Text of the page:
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Our 4-Week Poetry Instructor

3 Feb

J Diego Frey chimes in with a few tidbits of personal info before his young writers class starts at Lighthouse Thursday February 17th (and four Thursdays thereafter) from 4 to 6pm. Interested in learning how to write fabulous poems under the guidance of someone who can write on all manner of subjects–from uncles’ toupets to feral cats? Sign up here!

From JD…

Things about me:

–Denver native

–One book published: “Umbrellas or Else”

–Strongest literary influences: Bob Frost, Ted Geisel, Mad Magazine, Mike Henry

And one of his poems, to boot:

TRIOLET FOR TEI

All of our houses have the same face,
so I gave mine a large nose.
Which I think makes it look a bit out of place
among all of these houses that share the same face.
Better that, though, than to blend without trace.
To become anonymous is to be eaten by bozos.
All of our houses have the same face,
so I gave mine a large nose.

JD Frey — August 4, 2010

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Instructor Joel Jacobson on Poetic Pool Floaties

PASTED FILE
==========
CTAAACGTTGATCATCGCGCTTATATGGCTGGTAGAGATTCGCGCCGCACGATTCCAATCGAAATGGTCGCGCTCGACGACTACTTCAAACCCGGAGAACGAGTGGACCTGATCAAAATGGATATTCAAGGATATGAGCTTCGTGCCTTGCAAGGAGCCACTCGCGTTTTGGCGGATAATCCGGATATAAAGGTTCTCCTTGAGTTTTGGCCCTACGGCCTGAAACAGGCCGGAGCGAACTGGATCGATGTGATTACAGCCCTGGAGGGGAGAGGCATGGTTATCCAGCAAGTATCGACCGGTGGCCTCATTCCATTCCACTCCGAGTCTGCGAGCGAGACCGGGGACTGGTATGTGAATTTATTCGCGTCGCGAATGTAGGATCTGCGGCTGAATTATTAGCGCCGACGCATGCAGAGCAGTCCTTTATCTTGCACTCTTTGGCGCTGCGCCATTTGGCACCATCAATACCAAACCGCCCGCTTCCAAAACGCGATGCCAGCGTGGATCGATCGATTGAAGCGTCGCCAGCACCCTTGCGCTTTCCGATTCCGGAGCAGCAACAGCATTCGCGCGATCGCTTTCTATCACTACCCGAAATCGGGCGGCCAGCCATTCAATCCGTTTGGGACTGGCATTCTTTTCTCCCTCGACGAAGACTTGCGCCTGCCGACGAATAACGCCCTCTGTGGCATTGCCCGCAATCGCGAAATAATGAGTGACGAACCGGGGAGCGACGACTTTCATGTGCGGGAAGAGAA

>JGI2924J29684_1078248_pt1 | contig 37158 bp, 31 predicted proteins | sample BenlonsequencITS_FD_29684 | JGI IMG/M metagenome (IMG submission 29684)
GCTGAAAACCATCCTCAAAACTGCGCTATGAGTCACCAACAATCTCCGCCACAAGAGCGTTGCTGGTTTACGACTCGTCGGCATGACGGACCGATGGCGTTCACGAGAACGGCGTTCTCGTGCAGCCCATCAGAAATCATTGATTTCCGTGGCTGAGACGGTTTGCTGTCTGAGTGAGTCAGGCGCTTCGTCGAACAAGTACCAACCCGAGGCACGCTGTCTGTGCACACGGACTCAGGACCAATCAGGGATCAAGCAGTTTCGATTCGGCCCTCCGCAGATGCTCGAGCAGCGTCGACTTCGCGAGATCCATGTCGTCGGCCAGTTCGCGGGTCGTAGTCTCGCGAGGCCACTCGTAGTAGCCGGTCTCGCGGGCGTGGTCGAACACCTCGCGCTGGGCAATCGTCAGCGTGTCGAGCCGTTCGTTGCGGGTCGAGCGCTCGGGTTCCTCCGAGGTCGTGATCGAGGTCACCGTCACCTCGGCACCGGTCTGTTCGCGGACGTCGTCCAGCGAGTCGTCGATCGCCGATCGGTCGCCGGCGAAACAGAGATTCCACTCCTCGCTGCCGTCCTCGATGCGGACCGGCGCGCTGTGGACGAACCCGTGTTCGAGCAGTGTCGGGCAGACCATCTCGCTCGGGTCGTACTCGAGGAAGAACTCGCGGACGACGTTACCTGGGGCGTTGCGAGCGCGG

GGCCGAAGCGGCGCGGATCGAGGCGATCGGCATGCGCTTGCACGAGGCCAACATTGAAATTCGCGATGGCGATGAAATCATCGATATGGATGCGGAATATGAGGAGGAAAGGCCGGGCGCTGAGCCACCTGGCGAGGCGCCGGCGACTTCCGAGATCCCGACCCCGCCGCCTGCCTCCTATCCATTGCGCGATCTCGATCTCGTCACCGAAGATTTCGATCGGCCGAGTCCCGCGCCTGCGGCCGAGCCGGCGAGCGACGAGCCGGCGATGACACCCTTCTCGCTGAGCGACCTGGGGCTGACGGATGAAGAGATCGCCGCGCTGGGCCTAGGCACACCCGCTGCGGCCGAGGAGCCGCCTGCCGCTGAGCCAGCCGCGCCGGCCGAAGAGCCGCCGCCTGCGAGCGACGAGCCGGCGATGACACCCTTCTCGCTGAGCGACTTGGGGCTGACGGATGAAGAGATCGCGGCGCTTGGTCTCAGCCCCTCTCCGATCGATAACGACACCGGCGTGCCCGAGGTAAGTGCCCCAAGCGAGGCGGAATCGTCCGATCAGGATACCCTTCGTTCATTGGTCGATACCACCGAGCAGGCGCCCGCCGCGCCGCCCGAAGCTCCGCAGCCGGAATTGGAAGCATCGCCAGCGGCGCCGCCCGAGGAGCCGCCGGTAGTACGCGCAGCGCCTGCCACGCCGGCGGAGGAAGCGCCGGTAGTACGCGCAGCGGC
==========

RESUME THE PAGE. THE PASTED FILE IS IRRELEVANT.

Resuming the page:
19 Aug
I had the privilege of teaching at Lighthouse summer camp for the second consecutive year. The best part of coming back was to see Justin’s face when I walked in for the open-house-pizza-party-scavenger-hunt as he groaned, “You again?” Such a warm welcome from a seasoned summer camp veteran.

Okay, I lied. This wasn’t the best part of summer camp. It was the best part of the open house. Still, it was nice to return to the fold of relationships that I was able to launch last year as a first-year instructor. And I use the term instructor loosely because I spent more time picking my jaw up off the floor in sheer amazement of the talent around me than actually instructing. It was refreshing to see campers take risks with their writing, risks with sharing their writing, risks with revising their writing.

I’m honored to be a part of the creative process, to provide a literary diving board, to grab poetic pool floaties and beat each other senseless with them. It’s one thing when a writer sits down to invent, it’s another when writers come together to create, to encourage, to support, and to challenge. I come to summer camp because I want to inspire kids and teens to change the world one word/poem/story at a time. I leave summer camp changed by the thoughtfulness and ingenuity of a group kids unafraid to give their art to the world.